Imagery Training

This section introduces the client to the idea of imagery as a mental skill.

The practitioner’s role here is to explain how imagery will be incorporated in the client’s daily life to keep them motivated.

It is delivered in a collaborative and autonomous way, as before. If the client does not wish to conduct the imagery, their decision should be respected. However, it is the practitioner’s place to explore why the client does not wish to use imagery in case the client still feels ambivalent about change.

Begin by summarising the plan that the client has made, and guide them through imagining carrying the plan out, from the first steps they will take, how they will feel as they start succeeding, then looking further ahead to when they achieve their goal and how great they will feel then.You might call this image their private mini-movie or TV ad, showing them how and why they will achieve their goal.

Explain that imagery works best when practised frequently. Ask the client to suggest some everyday behaviours that would remind them to practise their imagery for a few moments several times a day. Examples could be hand-washing, pouring a glass of water, getting dressed, climbing stairs. To pair the image with the behaviour, ask the client to perform the behaviour (or a similar one) in the session and run through their goal imagery at the same time. Remember to ask them afterwards how it felt, and reassure them if necessary that it will get easier with practice to do both things at once.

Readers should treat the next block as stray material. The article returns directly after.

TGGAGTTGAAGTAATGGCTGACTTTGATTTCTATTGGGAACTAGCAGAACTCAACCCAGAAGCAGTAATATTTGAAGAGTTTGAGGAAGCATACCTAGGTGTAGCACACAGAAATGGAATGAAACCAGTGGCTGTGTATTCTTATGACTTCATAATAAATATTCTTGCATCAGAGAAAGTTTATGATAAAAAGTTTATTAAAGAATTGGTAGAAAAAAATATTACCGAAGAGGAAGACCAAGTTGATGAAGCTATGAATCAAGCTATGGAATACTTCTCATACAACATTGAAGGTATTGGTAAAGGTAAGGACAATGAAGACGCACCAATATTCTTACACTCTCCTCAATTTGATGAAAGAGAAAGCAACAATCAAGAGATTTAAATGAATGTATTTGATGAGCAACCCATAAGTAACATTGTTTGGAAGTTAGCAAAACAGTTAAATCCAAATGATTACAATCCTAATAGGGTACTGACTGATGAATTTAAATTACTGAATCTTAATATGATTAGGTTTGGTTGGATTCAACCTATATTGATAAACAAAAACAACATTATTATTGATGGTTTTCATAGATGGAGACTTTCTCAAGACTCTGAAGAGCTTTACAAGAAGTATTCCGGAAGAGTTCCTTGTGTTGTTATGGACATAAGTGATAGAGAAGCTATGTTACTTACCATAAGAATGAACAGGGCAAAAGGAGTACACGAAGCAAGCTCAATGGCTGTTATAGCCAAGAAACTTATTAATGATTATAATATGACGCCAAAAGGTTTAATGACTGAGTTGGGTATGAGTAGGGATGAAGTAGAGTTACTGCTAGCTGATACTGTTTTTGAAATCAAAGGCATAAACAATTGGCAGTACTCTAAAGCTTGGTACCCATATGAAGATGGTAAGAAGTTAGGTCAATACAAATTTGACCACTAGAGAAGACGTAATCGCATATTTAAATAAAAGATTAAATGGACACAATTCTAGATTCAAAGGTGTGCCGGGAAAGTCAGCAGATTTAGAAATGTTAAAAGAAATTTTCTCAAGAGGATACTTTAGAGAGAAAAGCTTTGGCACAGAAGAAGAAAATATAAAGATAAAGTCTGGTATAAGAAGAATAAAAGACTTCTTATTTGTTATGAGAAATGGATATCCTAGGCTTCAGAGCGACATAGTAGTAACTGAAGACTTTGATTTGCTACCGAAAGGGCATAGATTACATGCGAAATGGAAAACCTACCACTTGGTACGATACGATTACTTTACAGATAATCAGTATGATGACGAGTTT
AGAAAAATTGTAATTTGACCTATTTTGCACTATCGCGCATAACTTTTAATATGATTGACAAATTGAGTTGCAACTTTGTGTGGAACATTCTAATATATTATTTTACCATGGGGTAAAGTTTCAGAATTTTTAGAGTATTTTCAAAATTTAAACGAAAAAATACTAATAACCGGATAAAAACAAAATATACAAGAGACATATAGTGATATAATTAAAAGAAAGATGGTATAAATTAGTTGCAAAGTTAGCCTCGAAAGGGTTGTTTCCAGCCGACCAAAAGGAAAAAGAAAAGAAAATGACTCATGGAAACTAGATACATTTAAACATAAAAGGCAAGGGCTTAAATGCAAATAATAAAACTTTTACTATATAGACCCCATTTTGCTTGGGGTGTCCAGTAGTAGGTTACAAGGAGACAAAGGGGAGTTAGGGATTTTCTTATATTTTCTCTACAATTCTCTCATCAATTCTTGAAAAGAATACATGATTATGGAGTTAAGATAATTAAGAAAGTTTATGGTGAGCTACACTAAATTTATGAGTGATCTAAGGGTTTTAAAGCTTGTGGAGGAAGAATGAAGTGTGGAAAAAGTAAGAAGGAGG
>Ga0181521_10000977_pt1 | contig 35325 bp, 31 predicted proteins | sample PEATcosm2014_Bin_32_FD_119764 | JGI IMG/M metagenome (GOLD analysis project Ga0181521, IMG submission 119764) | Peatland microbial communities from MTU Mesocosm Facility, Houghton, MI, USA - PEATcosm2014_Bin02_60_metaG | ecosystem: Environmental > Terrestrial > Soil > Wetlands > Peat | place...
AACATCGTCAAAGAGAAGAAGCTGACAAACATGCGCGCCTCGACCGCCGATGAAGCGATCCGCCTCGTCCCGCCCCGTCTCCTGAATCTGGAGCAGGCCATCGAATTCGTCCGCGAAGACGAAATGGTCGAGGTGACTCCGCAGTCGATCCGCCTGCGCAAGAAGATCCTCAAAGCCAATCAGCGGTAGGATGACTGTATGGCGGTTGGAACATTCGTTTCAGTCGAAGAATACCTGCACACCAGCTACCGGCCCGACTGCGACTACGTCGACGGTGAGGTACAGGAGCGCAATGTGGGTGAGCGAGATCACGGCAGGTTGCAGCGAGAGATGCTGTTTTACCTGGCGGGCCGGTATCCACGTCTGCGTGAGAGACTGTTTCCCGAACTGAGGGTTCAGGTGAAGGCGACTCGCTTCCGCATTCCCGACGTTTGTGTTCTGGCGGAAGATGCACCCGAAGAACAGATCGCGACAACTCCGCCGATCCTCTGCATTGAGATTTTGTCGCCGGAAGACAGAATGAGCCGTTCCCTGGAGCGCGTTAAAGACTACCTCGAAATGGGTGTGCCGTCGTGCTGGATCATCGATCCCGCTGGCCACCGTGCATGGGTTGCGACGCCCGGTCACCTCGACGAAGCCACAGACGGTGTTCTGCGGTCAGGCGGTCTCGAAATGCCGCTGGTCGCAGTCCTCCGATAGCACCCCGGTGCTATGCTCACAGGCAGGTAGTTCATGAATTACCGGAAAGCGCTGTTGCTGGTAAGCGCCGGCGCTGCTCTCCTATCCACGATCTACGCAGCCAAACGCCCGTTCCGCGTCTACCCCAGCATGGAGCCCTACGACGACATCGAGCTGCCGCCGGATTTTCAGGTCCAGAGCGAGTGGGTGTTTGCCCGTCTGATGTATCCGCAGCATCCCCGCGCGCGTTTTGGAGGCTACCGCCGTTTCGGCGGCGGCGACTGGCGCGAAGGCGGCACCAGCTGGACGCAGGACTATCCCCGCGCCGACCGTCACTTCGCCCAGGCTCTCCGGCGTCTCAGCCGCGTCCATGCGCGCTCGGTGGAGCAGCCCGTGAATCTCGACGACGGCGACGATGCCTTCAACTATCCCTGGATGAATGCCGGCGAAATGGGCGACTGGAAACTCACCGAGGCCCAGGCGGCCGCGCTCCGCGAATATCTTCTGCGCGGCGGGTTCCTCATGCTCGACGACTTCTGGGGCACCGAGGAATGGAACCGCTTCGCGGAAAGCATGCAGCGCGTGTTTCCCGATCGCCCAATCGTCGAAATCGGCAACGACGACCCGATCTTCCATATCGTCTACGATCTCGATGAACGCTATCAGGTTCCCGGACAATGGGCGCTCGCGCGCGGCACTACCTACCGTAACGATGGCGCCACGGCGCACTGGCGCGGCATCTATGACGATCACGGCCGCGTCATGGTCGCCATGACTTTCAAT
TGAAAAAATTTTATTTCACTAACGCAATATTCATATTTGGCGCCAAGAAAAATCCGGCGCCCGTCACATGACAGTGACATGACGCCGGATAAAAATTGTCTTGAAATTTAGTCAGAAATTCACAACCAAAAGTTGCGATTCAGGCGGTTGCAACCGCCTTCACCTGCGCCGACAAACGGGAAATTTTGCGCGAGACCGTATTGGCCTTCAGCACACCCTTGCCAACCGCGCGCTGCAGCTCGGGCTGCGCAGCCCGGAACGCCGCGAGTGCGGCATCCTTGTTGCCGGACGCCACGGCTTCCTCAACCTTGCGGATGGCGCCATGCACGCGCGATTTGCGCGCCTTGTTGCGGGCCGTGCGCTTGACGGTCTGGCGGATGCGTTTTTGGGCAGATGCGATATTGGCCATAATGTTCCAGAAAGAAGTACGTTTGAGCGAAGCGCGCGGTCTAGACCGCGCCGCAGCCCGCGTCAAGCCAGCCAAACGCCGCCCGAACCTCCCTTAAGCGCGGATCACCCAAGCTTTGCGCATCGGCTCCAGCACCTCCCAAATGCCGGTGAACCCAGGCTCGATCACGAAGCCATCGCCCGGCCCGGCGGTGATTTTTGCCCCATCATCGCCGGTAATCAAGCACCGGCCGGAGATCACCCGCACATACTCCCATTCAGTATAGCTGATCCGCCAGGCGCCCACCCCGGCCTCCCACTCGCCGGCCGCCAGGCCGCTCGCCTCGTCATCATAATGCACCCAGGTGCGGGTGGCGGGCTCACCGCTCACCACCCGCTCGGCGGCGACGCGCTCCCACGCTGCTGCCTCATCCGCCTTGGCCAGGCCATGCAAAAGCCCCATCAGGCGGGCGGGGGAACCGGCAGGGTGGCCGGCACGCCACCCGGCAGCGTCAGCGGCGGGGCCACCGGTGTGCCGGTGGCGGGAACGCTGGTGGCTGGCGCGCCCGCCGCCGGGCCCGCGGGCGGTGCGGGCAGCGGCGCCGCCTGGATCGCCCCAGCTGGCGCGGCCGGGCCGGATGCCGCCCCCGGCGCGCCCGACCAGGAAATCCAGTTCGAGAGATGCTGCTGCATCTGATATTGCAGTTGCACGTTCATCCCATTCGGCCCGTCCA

The following dialogue shows how the conversation might proceed:

Interviewer: Was using imagery today helpful?

Client: Yeah, it was actually. I really enjoyed using it.

If the client feels that the imagery was not helpful, reassure them that that’s not a problem. For example:

Interviewer: Was using imagery today helpful?

Client: Honestly no not really.

Interviewer: That’s ok don’t worry. Imagery is like any other new skill that becomes stronger and more helpful over time. Do you think you would be willing to give it another go in your own time?

Client: Yeah, sure I guess I could try again.

Interviewer: Great! Imagery works best if you practice. The more you practice the better you will become on it and the more it can help you with your goals. When I say practicing I don’t mean that you have to sit down for hours imagining things. It only takes a few minutes and you can do it while you are doing other thing. Can you think of something you do quite often that might remind you to practice imagery?

Client: Um, maybe walking up stairs because I get quite breathless and I’m hoping I won’t any more if I can quit smoking

Interviewer: Yes that’s a great reminder! Would you mind practising some imagery while walking up stairs right now?

Client: Ok, I think I can do that. [climbing stairs]

Interviewer: Roll out that private movie you have created in your mind as vividly as you can… Go through all the steps you will take to work on your goal… Make use of the ideas you told me so that it really happens… Work around things that might get in the way…And then imagine how good it will feel to succeed.

Interviewer:How was that?

Ask the client if they would like to set reminders on their phone or in their diary, to practice imagery at key moments, for example when their is opportunity to do the behaviour or when there is risk of relapse. Encourage them to set the reminders right now.

Help the client install the Goal in Mind app or audio on their phone, and discuss ways they can use it to support their imagery practice